Friday, June 30, 2017
Failure to tame crime monster costing Jamaica dearly
It is a well-accepted fact that crime — the number one impediment to doing business in Jamaica — is costing us between four to six per cent of GDP annually.
What this means is that, because of our inability to arrest the crime monster, Jamaica, and Jamaicans, are between $56 billion and $84 billion poorer per year because of the failure of our governments to deal with crime.
Put another way, Jamaicans are being taxed more each year to the tune of some $10 billion, when the fiscal accounts could collect additional taxes of between $16 billion and $24 billion annually, if only the Government could tame the crime monster.
As far as I am concerned, the best strategy for us to attain economic growth is to curb our rapidly increasing crime problem. This would create more economic activity, greater investment, more jobs, more tax revenue, a lower debt -to -GDP ratio, and a better living environment, among other advantages.
Think about it. Just by solving our crime problem, we would increase the standard of living for all Jamaicans. So one must ask the question: Why haven't we put the necessary resources and effort behind resolving this issue over the years? Clearly it must be a failure of governance, as the primary reason for Government is to provide security and the opportunities for prosperity for its citizens.
I repeat that this is a failure of governance, because consecutive governments have failed to do what is necessary to create an environment for crime to be reduced.
In an April 2013 article called “If we are to solve our crime problem…” I wrote the following:
“In order for us to get a handle on crime, the first thing we must do is understand that we cannot sustainably solve the problem if we do not have a disciplined and orderly society. In other words, it is difficult to create order within an environment of disorder. So if the parents in a household carry on with unethical behaviour in front of their children, then more than likely the children will act out what they see rather than what they are told.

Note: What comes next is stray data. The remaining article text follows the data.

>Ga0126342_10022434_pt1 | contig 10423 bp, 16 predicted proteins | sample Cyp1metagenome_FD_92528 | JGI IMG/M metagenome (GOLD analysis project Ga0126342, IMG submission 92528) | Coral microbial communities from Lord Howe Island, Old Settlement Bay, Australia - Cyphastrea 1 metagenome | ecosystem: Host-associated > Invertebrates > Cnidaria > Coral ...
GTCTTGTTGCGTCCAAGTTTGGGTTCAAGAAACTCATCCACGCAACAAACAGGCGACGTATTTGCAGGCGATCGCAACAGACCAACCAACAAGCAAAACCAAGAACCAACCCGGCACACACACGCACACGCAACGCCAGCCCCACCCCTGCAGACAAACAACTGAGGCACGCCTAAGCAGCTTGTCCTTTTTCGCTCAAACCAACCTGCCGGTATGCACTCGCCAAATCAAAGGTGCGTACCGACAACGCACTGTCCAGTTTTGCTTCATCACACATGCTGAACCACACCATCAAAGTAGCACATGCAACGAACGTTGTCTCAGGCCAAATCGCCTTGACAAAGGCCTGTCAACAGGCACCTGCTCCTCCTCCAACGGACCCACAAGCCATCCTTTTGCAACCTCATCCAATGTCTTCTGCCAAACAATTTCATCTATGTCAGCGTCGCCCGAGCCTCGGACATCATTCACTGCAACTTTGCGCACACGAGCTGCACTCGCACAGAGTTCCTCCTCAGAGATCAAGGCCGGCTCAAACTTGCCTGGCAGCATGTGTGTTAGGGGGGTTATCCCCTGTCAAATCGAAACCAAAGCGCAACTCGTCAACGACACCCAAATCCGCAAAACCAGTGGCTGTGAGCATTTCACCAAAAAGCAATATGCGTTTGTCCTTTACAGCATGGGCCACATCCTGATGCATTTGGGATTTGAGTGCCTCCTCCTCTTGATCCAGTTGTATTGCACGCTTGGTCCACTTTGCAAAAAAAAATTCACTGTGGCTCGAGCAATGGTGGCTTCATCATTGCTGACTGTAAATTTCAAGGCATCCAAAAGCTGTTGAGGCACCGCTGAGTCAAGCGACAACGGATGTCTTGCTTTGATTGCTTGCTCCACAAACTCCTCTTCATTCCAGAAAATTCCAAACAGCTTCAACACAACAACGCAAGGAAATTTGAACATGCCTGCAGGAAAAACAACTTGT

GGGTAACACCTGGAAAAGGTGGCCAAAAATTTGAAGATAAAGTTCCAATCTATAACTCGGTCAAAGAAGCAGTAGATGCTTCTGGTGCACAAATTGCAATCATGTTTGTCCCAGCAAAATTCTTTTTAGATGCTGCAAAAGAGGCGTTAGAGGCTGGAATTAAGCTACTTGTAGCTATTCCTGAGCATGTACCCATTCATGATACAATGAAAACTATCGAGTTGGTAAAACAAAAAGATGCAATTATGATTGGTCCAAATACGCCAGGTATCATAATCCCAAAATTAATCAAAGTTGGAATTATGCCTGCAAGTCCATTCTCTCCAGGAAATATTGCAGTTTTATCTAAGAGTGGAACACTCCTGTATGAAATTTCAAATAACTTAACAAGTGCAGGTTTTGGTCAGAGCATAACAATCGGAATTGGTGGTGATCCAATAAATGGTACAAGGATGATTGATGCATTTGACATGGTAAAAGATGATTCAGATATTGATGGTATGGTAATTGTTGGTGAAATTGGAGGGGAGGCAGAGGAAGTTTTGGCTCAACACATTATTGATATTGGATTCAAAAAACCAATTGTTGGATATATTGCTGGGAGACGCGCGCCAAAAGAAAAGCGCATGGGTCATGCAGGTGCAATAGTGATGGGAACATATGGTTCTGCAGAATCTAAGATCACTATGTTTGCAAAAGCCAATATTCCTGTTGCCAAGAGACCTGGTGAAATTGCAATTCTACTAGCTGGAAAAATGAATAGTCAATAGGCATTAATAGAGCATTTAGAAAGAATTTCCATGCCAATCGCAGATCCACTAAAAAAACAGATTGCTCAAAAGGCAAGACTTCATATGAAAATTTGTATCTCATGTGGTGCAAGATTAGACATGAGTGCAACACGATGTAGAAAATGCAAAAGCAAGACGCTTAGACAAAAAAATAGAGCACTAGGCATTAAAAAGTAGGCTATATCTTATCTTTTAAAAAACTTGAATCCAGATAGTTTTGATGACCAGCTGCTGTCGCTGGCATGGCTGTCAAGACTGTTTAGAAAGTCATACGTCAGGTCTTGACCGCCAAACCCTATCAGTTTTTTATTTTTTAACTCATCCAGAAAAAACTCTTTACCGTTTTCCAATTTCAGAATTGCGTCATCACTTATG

“…it is always going to be difficult to solve crime if we do not deal with the indiscipline on the roads, the violations of the Noise Abatement Act and the zoning laws, and the littering of the roads. These are simple things to deal with, but unless we address them, it will be like expecting someone to emerge from a mud lake without any mud on them.
“…justice must be swift and low-cost. If we are serious about taming the crime monster, we cannot have a situation where the police make an arrest, take someone to court, and the case takes five years to complete. We also cannot have a situation where jurors go to court and don't even get lunch money or transportation costs reimbursed…
“The police need to treat all crimes as equal violations of the law and act speedily in all cases. So when someone reports domestic violence or praedial larceny, it is important for the police to treat all those cases as urgent. Don't wait to take action until the thief and the perpetrator of domestic violence graduate to more serious crimes …
“The law also needs to be applied equally to everyone. And in this case I am not talking just about the person with connections, but also when we give someone leeway because you think they are numbered among the less fortunate. If you give the small man a chance, soon you find a reason to give everyone a chance, and eventually corruption flourishes.
“It is also very important that before charges are brought against someone or any accusations are made public, proper investigations take place. There have been many cases of people being charged or accused of wrongdoing, but these charges either prove false or lack sufficient evidence. This negatively affects the credibility of law enforcement.
“… Enforcers of the law, such as the police, cannot be seen to disobey it. It is very important that the credibility and authority of those persons… are intact.
“So if we are to solve the crime problem, we cannot just focus on the outcome (such as murder). We must address the root causes of the problem — the main one being a lawless society.”
The irony is that I could have simply republished this article and changed the date, and it would have been just as, or even more relevant, four years later.
The fact is that all these situations seem to have grown worse. Accordingly, the crime threat has also heightened, and is now affecting our number one foreign exchange earner — tourism.
All of this is happening at a time when everyone is bullish on Jamaica, but that “bull” has been reduced to a “calf” on account of the ravages of crime.
This inability for many years to enforce law and order has reduced the attractiveness of Jamaica as a place to live and work. As stated above, it is a direct failure of governance.
Although I have a lot of respect for Tourism Minister Ed Bartlett, his latest suggestion to remove crime from the front page as a solution is ill- advised. It is like the “divine intervention” suggestion.
Crime will not be solved by refusing to highlight it, or by invoking the Lord's help at a prayer breakfast. It is going to be solved by the same methods that we used to deal with our economic problems: facing the reality of the problem and setting up a public-private partnership (EPOC or ESET) to deal with it. The sad reality is that if left to Government alone, the solution will not happen. It needs the involvement of all stakeholders.
I am certainly no crime expert, but what I know is that (1) crime is costing us the opportunity to do the best we can for Jamaica, and solving it is the most effective route to “prosperity”; and (2) crime cannot be sustainably addressed in a society that lacks law and order at the very basic levels of everyday rules.